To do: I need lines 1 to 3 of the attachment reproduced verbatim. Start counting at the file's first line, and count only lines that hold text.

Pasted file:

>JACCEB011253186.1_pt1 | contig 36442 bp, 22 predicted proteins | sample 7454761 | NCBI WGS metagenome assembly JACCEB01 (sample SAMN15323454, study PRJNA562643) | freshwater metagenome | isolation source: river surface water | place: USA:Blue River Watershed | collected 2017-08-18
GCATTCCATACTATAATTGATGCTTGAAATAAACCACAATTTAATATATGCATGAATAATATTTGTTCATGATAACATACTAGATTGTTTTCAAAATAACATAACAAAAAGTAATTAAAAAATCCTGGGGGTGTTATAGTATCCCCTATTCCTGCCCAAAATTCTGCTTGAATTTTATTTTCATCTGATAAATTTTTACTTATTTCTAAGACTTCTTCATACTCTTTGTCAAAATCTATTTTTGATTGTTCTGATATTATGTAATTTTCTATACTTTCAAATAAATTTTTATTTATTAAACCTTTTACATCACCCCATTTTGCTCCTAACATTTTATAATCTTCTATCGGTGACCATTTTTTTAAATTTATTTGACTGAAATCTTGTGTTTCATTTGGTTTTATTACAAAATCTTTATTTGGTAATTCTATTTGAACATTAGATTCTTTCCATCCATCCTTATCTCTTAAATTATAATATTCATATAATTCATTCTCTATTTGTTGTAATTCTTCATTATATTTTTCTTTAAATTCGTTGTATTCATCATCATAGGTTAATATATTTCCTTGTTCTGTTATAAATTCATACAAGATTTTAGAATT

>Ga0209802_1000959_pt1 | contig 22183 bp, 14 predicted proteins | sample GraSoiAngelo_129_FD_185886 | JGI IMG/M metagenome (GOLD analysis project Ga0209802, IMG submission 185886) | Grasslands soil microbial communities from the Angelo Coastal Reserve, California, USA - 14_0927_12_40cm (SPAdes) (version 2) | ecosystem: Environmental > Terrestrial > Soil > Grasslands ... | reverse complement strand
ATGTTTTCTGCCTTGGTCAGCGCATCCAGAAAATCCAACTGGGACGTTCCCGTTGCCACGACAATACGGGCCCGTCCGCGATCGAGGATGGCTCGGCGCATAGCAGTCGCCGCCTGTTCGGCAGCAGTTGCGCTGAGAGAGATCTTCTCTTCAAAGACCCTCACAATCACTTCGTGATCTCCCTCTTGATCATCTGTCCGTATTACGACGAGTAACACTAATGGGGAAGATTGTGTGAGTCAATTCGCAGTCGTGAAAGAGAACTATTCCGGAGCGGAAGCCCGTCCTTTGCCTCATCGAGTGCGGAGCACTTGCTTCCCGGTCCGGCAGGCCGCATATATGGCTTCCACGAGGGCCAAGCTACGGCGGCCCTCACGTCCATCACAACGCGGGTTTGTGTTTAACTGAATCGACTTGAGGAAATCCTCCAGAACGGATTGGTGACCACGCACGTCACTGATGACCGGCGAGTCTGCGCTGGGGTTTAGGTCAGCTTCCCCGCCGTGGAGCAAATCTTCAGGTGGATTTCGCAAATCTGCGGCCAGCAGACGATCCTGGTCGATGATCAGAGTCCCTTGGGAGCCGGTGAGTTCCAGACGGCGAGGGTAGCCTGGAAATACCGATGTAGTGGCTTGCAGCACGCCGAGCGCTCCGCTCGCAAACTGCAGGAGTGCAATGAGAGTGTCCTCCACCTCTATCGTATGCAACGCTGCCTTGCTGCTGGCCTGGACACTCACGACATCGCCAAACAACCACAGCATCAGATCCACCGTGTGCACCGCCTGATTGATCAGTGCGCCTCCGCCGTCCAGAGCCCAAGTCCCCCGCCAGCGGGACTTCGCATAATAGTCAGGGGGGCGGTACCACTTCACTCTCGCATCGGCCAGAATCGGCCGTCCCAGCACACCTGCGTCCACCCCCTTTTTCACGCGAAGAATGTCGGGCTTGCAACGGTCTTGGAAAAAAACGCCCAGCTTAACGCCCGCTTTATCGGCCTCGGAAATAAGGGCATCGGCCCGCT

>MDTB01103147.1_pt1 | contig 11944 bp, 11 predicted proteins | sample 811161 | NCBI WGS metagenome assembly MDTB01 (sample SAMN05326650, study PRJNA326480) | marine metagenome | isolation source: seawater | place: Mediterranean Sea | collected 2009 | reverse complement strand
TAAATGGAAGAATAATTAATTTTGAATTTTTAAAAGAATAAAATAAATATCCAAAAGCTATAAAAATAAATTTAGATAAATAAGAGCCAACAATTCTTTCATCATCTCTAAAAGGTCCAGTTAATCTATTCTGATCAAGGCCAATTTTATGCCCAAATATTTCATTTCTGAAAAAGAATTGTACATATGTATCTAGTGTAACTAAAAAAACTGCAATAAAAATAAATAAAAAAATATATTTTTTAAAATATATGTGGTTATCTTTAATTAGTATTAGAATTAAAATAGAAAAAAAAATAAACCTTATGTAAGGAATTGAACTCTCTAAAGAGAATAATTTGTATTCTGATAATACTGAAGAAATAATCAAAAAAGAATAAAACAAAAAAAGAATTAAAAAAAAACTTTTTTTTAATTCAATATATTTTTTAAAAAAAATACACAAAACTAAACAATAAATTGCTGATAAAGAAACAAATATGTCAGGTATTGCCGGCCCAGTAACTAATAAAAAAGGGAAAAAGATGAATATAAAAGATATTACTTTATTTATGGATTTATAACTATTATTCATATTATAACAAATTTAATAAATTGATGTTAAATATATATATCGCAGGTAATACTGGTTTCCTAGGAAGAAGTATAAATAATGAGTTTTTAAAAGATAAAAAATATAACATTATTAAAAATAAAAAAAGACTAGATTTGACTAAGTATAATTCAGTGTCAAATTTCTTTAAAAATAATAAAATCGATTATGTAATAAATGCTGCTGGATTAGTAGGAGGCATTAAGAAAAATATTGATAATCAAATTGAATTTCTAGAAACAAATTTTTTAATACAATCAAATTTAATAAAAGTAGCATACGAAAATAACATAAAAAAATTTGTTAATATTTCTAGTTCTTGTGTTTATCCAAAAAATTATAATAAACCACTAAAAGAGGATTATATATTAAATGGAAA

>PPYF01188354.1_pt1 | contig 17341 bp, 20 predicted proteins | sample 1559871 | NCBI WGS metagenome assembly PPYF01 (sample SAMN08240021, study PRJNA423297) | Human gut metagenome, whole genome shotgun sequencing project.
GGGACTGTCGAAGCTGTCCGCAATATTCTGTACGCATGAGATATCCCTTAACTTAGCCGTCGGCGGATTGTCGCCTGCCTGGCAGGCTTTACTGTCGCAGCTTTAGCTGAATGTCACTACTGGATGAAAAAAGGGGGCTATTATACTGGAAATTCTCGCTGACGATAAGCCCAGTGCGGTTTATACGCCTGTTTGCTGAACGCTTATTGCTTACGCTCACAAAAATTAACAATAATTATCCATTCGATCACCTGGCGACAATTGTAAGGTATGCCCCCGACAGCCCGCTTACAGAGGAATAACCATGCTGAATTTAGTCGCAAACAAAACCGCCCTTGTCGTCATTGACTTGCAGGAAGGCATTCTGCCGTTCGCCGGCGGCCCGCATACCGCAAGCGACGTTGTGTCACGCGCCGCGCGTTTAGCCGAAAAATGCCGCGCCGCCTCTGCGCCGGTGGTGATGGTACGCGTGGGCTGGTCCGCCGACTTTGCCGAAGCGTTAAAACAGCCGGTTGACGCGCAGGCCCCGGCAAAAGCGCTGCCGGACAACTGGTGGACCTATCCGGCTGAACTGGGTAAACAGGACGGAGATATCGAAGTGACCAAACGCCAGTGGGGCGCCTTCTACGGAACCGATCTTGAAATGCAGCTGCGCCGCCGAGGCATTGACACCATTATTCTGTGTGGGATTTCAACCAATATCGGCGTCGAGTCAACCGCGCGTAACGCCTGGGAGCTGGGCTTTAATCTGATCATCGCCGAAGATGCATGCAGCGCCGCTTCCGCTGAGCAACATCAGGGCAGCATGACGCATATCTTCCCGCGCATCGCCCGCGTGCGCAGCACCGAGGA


>JACCEB011253186.1_pt1 | contig 36442 bp, 22 predicted proteins | sample 7454761 | NCBI WGS metagenome assembly JACCEB01 (sample SAMN15323454, study PRJNA562643) | freshwater metagenome | isolation source: river surface water | place: USA:Blue River Watershed | collected 2017-08-18
GCATTCCATACTATAATTGATGCTTGAAATAAACCACAATTTAATATATGCATGAATAATATTTGTTCATGATAACATACTAGATTGTTTTCAAAATAACATAACAAAAAGTAATTAAAAAATCCTGGGGGTGTTATAGTATCCCCTATTCCTGCCCAAAATTCTGCTTGAATTTTATTTTCATCTGATAAATTTTTACTTATTTCTAAGACTTCTTCATACTCTTTGTCAAAATCTATTTTTGATTGTTCTGATATTATGTAATTTTCTATACTTTCAAATAAATTTTTATTTATTAAACCTTTTACATCACCCCATTTTGCTCCTAACATTTTATAATCTTCTATCGGTGACCATTTTTTTAAATTTATTTGACTGAAATCTTGTGTTTCATTTGGTTTTATTACAAAATCTTTATTTGGTAATTCTATTTGAACATTAGATTCTTTCCATCCATCCTTATCTCTTAAATTATAATATTCATATAATTCATTCTCTATTTGTTGTAATTCTTCATTATATTTTTCTTTAAATTCGTTGTATTCATCATCATAGGTTAATATATTTCCTTGTTCTGTTATAAATTCATACAAGATTTTAGAATT

>Ga0209802_1000959_pt1 | contig 22183 bp, 14 predicted proteins | sample GraSoiAngelo_129_FD_185886 | JGI IMG/M metagenome (GOLD analysis project Ga0209802, IMG submission 185886) | Grasslands soil microbial communities from the Angelo Coastal Reserve, California, USA - 14_0927_12_40cm (SPAdes) (version 2) | ecosystem: Environmental > Terrestrial > Soil > Grasslands ... | reverse complement strand